Day Two: Select & Sort
Goal: To focus on a troublesome area and begin to sort your paperwork into categories
1. After assessing all the areas in your home that require some paper organizing love, choose ONE area that gives you a challenge.
Your companions and I are here to support you in this process.
2. Reference the document you created yesterday associated with your challenge area.
Note your list of broad categories for this area.
3. Begin to sort your papers in your chosen area.
There are two ways you can approach this, so choose the one that makes more sense to you.
If you have a lot of paper, it can be helpful to use the following piles:
Get specific and define exactly what that piece of paper is. Is it a bill that needs to be paid? (Action) Is it a bill that has already been paid, that you are saving for tax purposes? (Reference) Is it a piece of your child's artwork? (Archive, or Action, if you want to frame it and hang it up!) Is it a calendar of school events? (Reference) Identify why YOU are keeping it.
Once you have taken this action, sort the categories down further into your relevant broad categories that you identified yesterday.
If all of your paperwork is Reference and Archive, just sort immediately into your broad category list.
4. Designate a paper bag for each of your recycling and shredding categories, and if you have lots of paper, you can use boxes or totes to keep your other categories separate as well.
During this process, more specific categories will often begin to reveal themselves.
If you choose you can jot those down on your list, and continue to sort things into those more specific categories as you go.
5. Take each broad category and sort it down further, if you choose.
How specific you get depends on your personal preference and the area you are dealing with.
For example, you may choose to sort your children’s art into just one category, or instead make a category for each child.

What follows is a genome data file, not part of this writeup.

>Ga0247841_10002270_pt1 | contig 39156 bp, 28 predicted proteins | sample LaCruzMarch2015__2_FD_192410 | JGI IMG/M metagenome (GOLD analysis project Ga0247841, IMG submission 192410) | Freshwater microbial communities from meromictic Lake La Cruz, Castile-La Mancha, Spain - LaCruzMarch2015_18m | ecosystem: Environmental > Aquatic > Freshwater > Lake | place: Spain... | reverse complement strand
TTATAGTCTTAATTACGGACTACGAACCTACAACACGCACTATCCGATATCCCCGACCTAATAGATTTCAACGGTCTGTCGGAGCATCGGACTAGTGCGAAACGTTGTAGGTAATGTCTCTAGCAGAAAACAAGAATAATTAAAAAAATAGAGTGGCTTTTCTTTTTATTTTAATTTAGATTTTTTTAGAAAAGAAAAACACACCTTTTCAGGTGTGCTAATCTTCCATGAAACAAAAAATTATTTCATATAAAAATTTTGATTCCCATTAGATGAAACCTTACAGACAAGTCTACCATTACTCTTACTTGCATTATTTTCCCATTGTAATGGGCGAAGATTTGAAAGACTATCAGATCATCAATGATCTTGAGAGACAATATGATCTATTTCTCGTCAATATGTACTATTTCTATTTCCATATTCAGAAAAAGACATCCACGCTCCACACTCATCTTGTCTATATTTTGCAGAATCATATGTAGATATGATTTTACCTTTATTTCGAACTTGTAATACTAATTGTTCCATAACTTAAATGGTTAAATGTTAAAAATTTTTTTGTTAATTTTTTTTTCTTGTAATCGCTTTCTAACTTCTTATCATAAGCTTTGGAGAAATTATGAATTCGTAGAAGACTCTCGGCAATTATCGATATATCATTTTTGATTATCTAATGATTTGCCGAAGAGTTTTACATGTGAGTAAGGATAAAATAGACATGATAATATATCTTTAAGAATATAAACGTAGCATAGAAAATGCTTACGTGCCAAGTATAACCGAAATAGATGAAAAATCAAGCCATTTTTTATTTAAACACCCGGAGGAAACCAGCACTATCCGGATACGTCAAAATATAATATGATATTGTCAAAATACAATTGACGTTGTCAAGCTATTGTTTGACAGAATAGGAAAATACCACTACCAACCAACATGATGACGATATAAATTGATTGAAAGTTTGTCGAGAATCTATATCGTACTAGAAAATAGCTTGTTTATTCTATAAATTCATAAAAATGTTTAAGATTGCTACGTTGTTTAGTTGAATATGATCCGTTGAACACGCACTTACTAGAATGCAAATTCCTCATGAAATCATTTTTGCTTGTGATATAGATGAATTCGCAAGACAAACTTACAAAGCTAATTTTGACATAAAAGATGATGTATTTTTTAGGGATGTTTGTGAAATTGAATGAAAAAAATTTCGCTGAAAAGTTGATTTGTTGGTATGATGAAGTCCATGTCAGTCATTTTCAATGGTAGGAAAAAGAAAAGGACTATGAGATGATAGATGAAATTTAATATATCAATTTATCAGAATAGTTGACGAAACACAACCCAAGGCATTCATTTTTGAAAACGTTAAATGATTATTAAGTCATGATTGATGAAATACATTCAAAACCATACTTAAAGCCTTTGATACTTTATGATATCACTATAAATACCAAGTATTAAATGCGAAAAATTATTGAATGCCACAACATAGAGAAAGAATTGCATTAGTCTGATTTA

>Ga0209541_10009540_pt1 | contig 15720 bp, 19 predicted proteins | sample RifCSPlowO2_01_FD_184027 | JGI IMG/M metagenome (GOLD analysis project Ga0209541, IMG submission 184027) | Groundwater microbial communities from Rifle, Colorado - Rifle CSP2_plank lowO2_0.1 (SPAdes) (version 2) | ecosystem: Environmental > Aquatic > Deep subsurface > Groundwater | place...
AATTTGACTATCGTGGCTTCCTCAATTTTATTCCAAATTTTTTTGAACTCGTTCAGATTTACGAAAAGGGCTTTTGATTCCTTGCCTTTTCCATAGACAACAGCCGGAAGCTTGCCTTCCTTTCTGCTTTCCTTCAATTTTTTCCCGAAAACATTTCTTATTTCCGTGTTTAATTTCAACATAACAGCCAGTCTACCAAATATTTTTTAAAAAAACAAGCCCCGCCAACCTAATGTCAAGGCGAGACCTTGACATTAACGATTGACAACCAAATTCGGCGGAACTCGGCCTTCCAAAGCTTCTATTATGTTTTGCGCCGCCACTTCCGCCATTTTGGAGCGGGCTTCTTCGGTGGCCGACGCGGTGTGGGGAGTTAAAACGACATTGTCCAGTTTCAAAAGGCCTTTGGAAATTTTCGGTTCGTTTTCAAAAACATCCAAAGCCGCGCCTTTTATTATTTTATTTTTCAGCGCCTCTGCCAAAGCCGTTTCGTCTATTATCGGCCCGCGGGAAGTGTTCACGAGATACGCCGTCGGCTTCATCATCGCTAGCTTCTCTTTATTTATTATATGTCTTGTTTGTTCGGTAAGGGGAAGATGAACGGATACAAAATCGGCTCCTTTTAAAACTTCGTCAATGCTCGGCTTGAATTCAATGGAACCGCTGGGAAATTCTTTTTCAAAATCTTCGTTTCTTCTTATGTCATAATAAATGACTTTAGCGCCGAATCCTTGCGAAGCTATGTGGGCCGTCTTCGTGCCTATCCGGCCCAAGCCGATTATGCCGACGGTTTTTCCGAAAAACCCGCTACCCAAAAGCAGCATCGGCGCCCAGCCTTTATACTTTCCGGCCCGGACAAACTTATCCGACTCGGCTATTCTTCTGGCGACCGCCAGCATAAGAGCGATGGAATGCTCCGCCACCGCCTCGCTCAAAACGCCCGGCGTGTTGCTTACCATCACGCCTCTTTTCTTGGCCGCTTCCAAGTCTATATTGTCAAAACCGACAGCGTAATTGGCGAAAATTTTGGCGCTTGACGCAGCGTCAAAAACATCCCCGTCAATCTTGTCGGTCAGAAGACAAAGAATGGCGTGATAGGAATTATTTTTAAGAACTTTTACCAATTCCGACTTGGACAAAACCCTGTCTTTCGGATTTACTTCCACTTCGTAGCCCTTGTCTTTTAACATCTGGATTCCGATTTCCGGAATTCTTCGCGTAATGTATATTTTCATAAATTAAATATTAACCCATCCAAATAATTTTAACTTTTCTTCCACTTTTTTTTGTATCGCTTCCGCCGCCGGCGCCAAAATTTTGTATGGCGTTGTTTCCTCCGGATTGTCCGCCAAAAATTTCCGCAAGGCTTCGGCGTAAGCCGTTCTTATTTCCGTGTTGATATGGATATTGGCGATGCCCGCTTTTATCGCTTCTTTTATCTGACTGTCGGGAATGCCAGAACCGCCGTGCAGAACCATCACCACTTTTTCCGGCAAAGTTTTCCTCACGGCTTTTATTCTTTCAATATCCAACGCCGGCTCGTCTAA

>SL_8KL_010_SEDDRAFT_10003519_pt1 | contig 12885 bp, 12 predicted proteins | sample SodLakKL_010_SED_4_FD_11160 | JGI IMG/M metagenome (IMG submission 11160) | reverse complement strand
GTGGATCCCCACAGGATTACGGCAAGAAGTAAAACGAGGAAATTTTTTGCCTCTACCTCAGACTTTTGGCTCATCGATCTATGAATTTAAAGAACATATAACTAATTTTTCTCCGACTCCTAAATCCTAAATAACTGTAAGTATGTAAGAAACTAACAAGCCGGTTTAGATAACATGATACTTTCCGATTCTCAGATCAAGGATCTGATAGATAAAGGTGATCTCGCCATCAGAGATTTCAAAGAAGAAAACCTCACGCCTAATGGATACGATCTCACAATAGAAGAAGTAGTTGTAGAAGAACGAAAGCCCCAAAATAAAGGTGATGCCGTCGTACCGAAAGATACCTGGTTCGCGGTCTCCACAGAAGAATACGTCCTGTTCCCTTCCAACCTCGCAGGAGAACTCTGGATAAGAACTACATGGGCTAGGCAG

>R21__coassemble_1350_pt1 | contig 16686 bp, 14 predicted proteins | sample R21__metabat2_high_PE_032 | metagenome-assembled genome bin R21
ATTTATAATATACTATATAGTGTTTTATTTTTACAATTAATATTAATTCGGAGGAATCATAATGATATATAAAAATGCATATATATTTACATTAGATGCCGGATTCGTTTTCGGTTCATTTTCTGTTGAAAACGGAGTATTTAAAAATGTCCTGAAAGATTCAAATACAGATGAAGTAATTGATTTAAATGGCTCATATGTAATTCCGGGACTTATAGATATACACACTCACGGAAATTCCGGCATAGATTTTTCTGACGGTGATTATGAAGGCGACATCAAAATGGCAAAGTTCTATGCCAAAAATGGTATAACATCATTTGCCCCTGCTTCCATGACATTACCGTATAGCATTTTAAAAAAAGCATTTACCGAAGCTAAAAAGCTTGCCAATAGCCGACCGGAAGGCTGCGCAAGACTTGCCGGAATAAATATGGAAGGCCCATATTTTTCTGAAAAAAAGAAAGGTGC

If you are going through a home office, you may choose to make your broad categories: such as bill statements, user manuals, family related documents, business related documents.
And then sort bill statements down further into: utilities, credit card, mortgage, health, etc.
If you see obvious things to discard or shred, put them in those piles, BUT do NOT focus on what to keep and what to get rid of at this point, simply focus on sorting.
Continue the sorting process for the daily time period you have committed to for the purge event.
Do You Need THESE Categories?
There will often be multiple archive categories:
- Memorabilia (yours and/or kids)
- Business Archive (anything you have to keep for your business that you don’t have to readily access)
- Personal Archive (anything that you are keeping for yourself, your home or family that you do not have to readily access)
These three categories are what I call the “inactive” categories---categories that once they are identified and organized mostly remained stored and untouched.
The important thing today is to stay focused in your one designated area.
Do not allow yourself to wander into another area to “put something away in that other paper spot” or you may be sucked into that area.
If you uncover papers that belong in another room, then make that its own sorting category (“Paper that belongs in other rooms”).
And…I'm onto you...don’t just put anything you don’t want to deal with now, in that pile...
Copyright © 2015. Susan Shehata. All Rights Reserved.